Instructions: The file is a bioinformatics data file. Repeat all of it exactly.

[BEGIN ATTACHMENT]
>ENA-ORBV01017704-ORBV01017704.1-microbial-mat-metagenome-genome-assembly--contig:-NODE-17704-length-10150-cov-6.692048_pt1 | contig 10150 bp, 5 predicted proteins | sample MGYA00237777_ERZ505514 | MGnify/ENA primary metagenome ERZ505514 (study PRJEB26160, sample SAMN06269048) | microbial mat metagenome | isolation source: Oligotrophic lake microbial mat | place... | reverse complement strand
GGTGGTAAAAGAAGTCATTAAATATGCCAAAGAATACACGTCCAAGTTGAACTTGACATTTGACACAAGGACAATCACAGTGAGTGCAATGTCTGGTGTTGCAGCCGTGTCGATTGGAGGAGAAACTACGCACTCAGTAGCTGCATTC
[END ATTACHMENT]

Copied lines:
>ENA-ORBV01017704-ORBV01017704.1-microbial-mat-metagenome-genome-assembly--contig:-NODE-17704-length-10150-cov-6.692048_pt1 | contig 10150 bp, 5 predicted proteins | sample MGYA00237777_ERZ505514 | MGnify/ENA primary metagenome ERZ505514 (study PRJEB26160, sample SAMN06269048) | microbial mat metagenome | isolation source: Oligotrophic lake microbial mat | place... | reverse complement strand
GGTGGTAAAAGAAGTCATTAAATATGCCAAAGAATACACGTCCAAGTTGAACTTGACATTTGACACAAGGACAATCACAGTGAGTGCAATGTCTGGTGTTGCAGCCGTGTCGATTGGAGGAGAAACTACGCACTCAGTAGCTGCATTC